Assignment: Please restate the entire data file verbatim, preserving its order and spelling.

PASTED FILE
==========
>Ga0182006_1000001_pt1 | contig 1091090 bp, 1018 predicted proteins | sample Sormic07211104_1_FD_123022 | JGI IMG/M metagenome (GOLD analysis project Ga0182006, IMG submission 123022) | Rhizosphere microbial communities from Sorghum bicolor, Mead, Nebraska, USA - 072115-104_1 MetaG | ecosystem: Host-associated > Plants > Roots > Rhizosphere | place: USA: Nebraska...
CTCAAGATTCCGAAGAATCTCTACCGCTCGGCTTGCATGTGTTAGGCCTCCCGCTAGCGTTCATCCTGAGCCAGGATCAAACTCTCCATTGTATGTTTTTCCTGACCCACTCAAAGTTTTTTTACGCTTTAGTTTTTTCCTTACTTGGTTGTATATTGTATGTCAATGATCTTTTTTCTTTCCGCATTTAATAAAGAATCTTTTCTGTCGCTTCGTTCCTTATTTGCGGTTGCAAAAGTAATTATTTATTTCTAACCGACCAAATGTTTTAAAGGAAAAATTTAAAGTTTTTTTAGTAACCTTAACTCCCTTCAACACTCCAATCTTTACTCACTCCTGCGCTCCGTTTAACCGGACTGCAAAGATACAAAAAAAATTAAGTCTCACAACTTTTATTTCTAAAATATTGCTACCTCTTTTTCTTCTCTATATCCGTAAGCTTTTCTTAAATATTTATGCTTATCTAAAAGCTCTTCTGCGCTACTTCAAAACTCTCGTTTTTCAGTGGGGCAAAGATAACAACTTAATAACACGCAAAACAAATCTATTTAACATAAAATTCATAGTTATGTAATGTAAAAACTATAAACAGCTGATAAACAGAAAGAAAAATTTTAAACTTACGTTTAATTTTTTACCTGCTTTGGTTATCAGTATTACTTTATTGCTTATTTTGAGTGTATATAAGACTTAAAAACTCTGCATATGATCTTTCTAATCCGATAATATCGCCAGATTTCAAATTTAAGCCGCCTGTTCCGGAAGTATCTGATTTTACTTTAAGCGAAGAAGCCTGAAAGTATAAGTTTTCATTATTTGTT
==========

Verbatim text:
>Ga0182006_1000001_pt1 | contig 1091090 bp, 1018 predicted proteins | sample Sormic07211104_1_FD_123022 | JGI IMG/M metagenome (GOLD analysis project Ga0182006, IMG submission 123022) | Rhizosphere microbial communities from Sorghum bicolor, Mead, Nebraska, USA - 072115-104_1 MetaG | ecosystem: Host-associated > Plants > Roots > Rhizosphere | place: USA: Nebraska...
CTCAAGATTCCGAAGAATCTCTACCGCTCGGCTTGCATGTGTTAGGCCTCCCGCTAGCGTTCATCCTGAGCCAGGATCAAACTCTCCATTGTATGTTTTTCCTGACCCACTCAAAGTTTTTTTACGCTTTAGTTTTTTCCTTACTTGGTTGTATATTGTATGTCAATGATCTTTTTTCTTTCCGCATTTAATAAAGAATCTTTTCTGTCGCTTCGTTCCTTATTTGCGGTTGCAAAAGTAATTATTTATTTCTAACCGACCAAATGTTTTAAAGGAAAAATTTAAAGTTTTTTTAGTAACCTTAACTCCCTTCAACACTCCAATCTTTACTCACTCCTGCGCTCCGTTTAACCGGACTGCAAAGATACAAAAAAAATTAAGTCTCACAACTTTTATTTCTAAAATATTGCTACCTCTTTTTCTTCTCTATATCCGTAAGCTTTTCTTAAATATTTATGCTTATCTAAAAGCTCTTCTGCGCTACTTCAAAACTCTCGTTTTTCAGTGGGGCAAAGATAACAACTTAATAACACGCAAAACAAATCTATTTAACATAAAATTCATAGTTATGTAATGTAAAAACTATAAACAGCTGATAAACAGAAAGAAAAATTTTAAACTTACGTTTAATTTTTTACCTGCTTTGGTTATCAGTATTACTTTATTGCTTATTTTGAGTGTATATAAGACTTAAAAACTCTGCATATGATCTTTCTAATCCGATAATATCGCCAGATTTCAAATTTAAGCCGCCTGTTCCGGAAGTATCTGATTTTACTTTAAGCGAAGAAGCCTGAAAGTATAAGTTTTCATTATTTGTT